Fast food is king in America. From dollar menus to monster burgers to ready-when-you-are pizza, Americans demand cheap and quick meals, spending nearly $170 billion on fast food each year. However, rising food prices and an increased focus on the nutritional value of fast food have paved the way for a new culinary category: slow food. The antithesis of fast food, slow food is nutritious, organic, and locally-sourced. According to Slow Food USA, the slow food movement makes it “easier to access real food that is good for us, good for those who produce it and good for the planet”.
What is Slow Food?
To be considered “slow”, food must meet three specific criteria. First, slow food is good. What exactly is good? In this case, good means that the food is not only tasty but also made from healthy animals and plants. Slow food is comprised of ingredients like organic fruits and vegetables, grass-fed beef, and free-range chickens. The concept of good also extends to those who make and eat it. Slow food creates a positive experience that enables people to form communities and showcase their cultures.
Slow food is also clean. In other words, it is both healthy and environmentally conscious. Free of artificial ingredients, slow food is grown and harvested using eco-friendly methods.
Finally, slow food is fair. Supporters of the slow food movement believe that “food is a universal right”. Based on this principle, slow food is accessible to everyone, no matter how poor. Fair also applies to the people who create slow food: it is produced by people who are treated and compensated fairly for their work.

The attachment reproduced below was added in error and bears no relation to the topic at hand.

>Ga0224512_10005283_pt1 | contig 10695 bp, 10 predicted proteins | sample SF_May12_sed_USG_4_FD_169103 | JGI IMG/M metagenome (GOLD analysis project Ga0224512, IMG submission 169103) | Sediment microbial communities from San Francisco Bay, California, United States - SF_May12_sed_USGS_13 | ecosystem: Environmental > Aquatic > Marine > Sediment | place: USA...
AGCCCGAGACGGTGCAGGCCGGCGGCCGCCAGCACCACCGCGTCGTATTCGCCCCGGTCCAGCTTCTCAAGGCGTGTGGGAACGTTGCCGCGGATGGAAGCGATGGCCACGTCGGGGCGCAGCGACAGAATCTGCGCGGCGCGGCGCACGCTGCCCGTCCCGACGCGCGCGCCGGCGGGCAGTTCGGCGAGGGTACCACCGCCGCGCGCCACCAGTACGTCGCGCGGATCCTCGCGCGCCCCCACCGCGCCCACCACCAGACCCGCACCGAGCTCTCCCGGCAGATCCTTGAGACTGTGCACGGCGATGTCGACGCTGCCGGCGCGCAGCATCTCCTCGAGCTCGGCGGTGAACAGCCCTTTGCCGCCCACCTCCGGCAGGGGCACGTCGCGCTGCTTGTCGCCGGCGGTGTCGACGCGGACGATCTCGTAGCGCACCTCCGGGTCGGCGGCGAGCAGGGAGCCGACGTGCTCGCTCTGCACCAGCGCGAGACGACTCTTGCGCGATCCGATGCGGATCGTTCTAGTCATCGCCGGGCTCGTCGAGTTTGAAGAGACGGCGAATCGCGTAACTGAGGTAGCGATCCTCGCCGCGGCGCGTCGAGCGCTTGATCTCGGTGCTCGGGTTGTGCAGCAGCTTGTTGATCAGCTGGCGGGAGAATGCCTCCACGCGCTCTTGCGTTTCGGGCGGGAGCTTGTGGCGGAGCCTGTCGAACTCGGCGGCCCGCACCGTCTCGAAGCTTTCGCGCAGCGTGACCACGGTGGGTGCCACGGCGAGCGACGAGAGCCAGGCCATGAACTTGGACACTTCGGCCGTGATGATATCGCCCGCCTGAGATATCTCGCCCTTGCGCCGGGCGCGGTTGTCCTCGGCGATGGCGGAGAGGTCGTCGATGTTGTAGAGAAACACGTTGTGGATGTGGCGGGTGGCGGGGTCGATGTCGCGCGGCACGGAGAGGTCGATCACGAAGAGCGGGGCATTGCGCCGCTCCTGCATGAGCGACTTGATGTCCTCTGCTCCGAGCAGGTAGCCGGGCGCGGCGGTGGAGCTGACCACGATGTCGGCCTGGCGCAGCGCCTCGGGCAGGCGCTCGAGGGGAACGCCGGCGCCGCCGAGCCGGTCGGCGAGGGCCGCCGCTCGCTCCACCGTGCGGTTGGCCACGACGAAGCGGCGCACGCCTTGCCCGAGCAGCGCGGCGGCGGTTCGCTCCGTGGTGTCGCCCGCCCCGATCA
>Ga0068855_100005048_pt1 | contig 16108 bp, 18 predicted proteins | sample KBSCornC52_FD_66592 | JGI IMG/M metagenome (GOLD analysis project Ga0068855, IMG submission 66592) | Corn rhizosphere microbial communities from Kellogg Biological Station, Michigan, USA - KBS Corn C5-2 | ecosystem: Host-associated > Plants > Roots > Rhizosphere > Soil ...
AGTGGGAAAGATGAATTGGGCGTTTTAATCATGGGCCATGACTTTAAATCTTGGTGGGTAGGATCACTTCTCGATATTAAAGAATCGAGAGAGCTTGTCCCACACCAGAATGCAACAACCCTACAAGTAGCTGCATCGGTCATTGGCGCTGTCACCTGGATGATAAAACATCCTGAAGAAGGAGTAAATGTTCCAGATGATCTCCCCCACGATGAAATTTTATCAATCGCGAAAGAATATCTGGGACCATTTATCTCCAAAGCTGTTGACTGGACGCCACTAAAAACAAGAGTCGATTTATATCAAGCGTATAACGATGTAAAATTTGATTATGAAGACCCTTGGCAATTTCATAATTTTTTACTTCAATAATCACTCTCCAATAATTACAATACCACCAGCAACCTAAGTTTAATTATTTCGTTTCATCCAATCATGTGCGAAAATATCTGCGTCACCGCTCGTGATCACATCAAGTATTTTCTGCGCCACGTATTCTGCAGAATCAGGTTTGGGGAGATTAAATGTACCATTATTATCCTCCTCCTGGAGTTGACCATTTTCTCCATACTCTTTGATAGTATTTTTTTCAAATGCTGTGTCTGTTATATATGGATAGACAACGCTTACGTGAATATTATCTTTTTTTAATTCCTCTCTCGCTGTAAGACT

How Can I Incorporate Slow Food into My Menu?
Supporting the slow food movement at your restaurant starts with sourcing. Think about where and how your food is produced. Consider ordering your ingredients from local organic farmers. Whenever possible, visit the farms to see firsthand how the food is grown and meet those working to grow and harvest it. Alternatively, consider growing your own organic produce.
Second, focus on the experience of eating the food you serve. Strive to make meals more interactive by planning tastings for the community or holding events for local groups at your restaurant. Additionally, promote diversity by incorporating flavors and dishes from other cultures into your menu.
Whether or not you choose to add slow food to your menu, thinking about the impact the food you serve has upon the people who make and consume it can help you to make more informed decisions as a restaurateur and could have a substantial impact upon your business.